A Circle of Cats is intended to be the prequel to the de Lint/Vess collaboration Seven Wild Sisters. Since I’ve been thwarted in every attempt to procure a copy of Sisters, and haven’t had a chance to read the story sans Vess artwork in Tapping the Dream Tree collection, I have no idea how A Circle of Cats stands in relation to that rare release. In relation to de Lint’s body of work as a whole, and indeed to the field of modern fantasy and fairy tale overall, this piece is simply outstanding.
Lillian lives with her aunt in a little house in the forest outside of Newford. She spends her free time wandering in the forest, searching for fairies, and befriending the many feral cats who live in the woods. When Lillian falls asleep under a tree and is bitten by a venomous snake, the cats gather their magic (of course cats have magic, as anyone who shares a home with them can tell you) and transform her into “something that isn’t dying”: a cat like themselves.
The book jacket claims that “How [Lillian] becomes a girl again is a lyrical, original folktale that begs to be read aloud.” Now ordinarily, I detest the trite and florid abstracts usually found on book jackets. Ordinarily, I find them if anything a little condescending. This one, though, is only stating a fact. As I read Cats I could hear the words in my head … tone, inflection and all. I found myself hoping that my husband would let me read him a bedtime story, so that I could roll the language off of my tongue as it was meant to be done.
A Circle of Cats is not a novel, or a novella, or even, at 44 pages, a chapbook — those are merely convenient labels assigned by publishers and booksellers to assist them in categorization. Call Cats instead an enchantment, a weaving of words and pictures into pure magic. Charles de Lint is adept at converging the mundane world and the Otherworld: at touching them together briefly to produce intense moments and life altering episodes, and then gently letting each world retreat from the touch and settle back into its own normality, usually with both sides all the better for the experience.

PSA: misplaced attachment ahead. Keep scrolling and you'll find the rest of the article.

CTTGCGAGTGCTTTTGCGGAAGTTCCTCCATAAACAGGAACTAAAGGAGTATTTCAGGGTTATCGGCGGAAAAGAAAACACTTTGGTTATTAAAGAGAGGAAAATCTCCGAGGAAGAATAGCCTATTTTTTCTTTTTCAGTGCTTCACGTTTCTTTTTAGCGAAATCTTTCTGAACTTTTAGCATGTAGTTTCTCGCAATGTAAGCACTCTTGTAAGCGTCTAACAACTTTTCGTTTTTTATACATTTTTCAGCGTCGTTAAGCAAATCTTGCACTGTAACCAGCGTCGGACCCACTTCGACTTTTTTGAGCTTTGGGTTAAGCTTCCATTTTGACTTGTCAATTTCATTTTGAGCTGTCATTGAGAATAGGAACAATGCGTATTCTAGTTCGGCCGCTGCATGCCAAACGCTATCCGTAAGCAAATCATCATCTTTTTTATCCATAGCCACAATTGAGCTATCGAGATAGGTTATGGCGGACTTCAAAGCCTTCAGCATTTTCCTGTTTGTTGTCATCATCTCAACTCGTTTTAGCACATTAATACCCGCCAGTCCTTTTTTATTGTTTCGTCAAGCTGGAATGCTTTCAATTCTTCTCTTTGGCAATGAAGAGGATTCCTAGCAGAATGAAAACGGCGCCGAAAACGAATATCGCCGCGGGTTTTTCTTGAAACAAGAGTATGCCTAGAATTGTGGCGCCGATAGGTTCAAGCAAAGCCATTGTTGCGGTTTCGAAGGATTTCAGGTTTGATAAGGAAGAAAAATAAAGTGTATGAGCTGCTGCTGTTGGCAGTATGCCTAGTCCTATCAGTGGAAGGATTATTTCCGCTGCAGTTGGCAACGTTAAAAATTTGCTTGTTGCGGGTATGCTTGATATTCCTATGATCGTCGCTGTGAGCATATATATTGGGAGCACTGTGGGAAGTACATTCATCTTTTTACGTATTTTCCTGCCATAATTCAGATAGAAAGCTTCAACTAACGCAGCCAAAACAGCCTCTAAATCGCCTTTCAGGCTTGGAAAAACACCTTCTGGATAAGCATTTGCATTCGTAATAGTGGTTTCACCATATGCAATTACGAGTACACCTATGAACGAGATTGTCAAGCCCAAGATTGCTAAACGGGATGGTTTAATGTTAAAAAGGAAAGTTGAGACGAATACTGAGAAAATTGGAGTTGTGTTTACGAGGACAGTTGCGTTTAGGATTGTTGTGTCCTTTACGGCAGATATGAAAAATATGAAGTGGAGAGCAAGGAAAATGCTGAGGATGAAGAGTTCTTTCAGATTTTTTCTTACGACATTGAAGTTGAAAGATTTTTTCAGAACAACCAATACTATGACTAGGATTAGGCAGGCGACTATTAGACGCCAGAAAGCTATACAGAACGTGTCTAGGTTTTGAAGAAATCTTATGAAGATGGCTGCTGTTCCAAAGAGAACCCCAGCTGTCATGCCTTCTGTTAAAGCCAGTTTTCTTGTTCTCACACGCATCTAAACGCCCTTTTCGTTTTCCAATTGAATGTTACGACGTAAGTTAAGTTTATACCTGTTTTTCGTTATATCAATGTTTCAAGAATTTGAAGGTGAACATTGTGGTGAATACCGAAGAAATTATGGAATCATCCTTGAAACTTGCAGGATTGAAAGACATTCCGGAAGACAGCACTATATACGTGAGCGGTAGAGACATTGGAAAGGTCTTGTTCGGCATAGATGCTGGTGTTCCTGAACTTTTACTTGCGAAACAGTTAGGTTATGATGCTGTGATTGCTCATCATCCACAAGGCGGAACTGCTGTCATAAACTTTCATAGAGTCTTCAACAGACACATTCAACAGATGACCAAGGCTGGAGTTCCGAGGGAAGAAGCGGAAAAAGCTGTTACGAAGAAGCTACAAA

Lillian’s time with the cats, the Apple Tree Man, and the Father of Cats is just such a touching of worlds, and one of the loveliest de Lint has given us. He didn’t do it alone, though — Charles Vess is the second sorcerer necessary to this crafting of magics. His illustrations are, in a word, glorious. A Circle of Cats would be a fine fairy tale without the illustrations, but it wouldn’t be the same story.
Vess has the unique gift of being able to capture the essence of his subject in a few lines and colors — Lillian as drawn is absolutely as I would have pictured her. The slightly stylized cats are cats in every captured stretch, step, and look. And I can’t help but wonder if Vess has actually met the gnarly, gangly Apple Tree Man — I can’t imagine him looking any other way than he does in Vess’ beautiful artwork.
Prequel or stand alone fairy story, A Circle of Cats is a bewitching little book, much bigger inside than out, and a wonderful collaboration between two enormous talents. There’s a place of honor on my bookshelves for this one … when I can finally stop going back to it every little bit and actually bring myself to put it away.